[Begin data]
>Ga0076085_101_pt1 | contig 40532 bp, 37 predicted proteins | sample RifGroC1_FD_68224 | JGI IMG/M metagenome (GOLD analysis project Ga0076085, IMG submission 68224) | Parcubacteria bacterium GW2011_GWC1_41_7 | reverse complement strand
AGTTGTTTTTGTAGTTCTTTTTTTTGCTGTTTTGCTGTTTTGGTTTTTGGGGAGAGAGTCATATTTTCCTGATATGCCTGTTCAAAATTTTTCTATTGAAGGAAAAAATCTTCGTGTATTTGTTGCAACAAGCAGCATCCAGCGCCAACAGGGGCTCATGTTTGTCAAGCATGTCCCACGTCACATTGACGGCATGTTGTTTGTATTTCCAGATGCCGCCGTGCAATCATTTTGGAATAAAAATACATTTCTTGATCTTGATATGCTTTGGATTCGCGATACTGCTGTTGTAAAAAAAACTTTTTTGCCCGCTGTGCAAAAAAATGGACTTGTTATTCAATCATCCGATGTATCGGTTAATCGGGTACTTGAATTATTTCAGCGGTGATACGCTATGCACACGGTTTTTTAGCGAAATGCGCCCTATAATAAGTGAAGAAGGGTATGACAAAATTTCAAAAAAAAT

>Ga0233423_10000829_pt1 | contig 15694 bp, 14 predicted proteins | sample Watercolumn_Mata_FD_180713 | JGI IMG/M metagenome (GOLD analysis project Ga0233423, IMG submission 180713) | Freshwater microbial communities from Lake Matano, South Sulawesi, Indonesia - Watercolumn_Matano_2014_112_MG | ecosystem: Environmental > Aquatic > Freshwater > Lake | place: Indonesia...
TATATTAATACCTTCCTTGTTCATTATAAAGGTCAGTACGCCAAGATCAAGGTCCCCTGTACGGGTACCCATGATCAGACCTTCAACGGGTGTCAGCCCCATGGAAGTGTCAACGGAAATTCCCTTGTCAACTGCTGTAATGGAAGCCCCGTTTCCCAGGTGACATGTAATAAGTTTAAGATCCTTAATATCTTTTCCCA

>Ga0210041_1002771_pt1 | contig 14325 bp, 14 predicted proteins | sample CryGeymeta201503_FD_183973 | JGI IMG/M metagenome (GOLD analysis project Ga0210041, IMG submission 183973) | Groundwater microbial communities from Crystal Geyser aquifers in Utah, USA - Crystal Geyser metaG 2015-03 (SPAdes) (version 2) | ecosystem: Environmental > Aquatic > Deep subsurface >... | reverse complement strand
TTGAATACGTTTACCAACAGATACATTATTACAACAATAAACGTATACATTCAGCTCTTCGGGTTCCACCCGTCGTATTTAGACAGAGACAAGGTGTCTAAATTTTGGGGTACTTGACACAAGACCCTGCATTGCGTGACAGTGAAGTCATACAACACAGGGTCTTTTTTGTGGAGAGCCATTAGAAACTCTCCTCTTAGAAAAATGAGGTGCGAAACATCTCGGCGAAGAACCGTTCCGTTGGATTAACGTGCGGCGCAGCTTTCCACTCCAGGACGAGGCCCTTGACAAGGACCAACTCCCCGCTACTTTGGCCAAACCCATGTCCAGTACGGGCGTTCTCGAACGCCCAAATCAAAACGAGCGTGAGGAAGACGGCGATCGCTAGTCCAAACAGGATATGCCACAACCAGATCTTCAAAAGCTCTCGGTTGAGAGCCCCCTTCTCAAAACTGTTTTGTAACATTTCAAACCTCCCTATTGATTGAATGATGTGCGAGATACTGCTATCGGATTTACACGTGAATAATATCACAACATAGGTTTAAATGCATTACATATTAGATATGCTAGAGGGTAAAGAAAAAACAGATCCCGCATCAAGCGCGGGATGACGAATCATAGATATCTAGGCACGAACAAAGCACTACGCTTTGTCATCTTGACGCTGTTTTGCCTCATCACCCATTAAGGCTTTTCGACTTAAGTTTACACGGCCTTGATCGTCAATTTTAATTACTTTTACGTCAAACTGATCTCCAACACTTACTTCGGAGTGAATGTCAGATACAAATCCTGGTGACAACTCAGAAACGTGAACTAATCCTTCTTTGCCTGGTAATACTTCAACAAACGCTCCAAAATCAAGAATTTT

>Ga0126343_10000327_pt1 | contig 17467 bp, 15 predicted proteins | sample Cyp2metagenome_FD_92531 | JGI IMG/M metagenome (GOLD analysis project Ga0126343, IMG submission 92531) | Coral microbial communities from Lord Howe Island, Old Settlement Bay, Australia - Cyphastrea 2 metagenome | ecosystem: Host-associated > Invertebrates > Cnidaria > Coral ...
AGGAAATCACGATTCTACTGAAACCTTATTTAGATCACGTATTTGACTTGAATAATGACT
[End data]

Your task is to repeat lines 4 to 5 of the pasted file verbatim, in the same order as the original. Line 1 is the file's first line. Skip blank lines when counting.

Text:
TATATTAATACCTTCCTTGTTCATTATAAAGGTCAGTACGCCAAGATCAAGGTCCCCTGTACGGGTACCCATGATCAGACCTTCAACGGGTGTCAGCCCCATGGAAGTGTCAACGGAAATTCCCTTGTCAACTGCTGTAATGGAAGCCCCGTTTCCCAGGTGACATGTAATAAGTTTAAGATCCTTAATATCTTTTCCCA

>Ga0210041_1002771_pt1 | contig 14325 bp, 14 predicted proteins | sample CryGeymeta201503_FD_183973 | JGI IMG/M metagenome (GOLD analysis project Ga0210041, IMG submission 183973) | Groundwater microbial communities from Crystal Geyser aquifers in Utah, USA - Crystal Geyser metaG 2015-03 (SPAdes) (version 2) | ecosystem: Environmental > Aquatic > Deep subsurface >... | reverse complement strand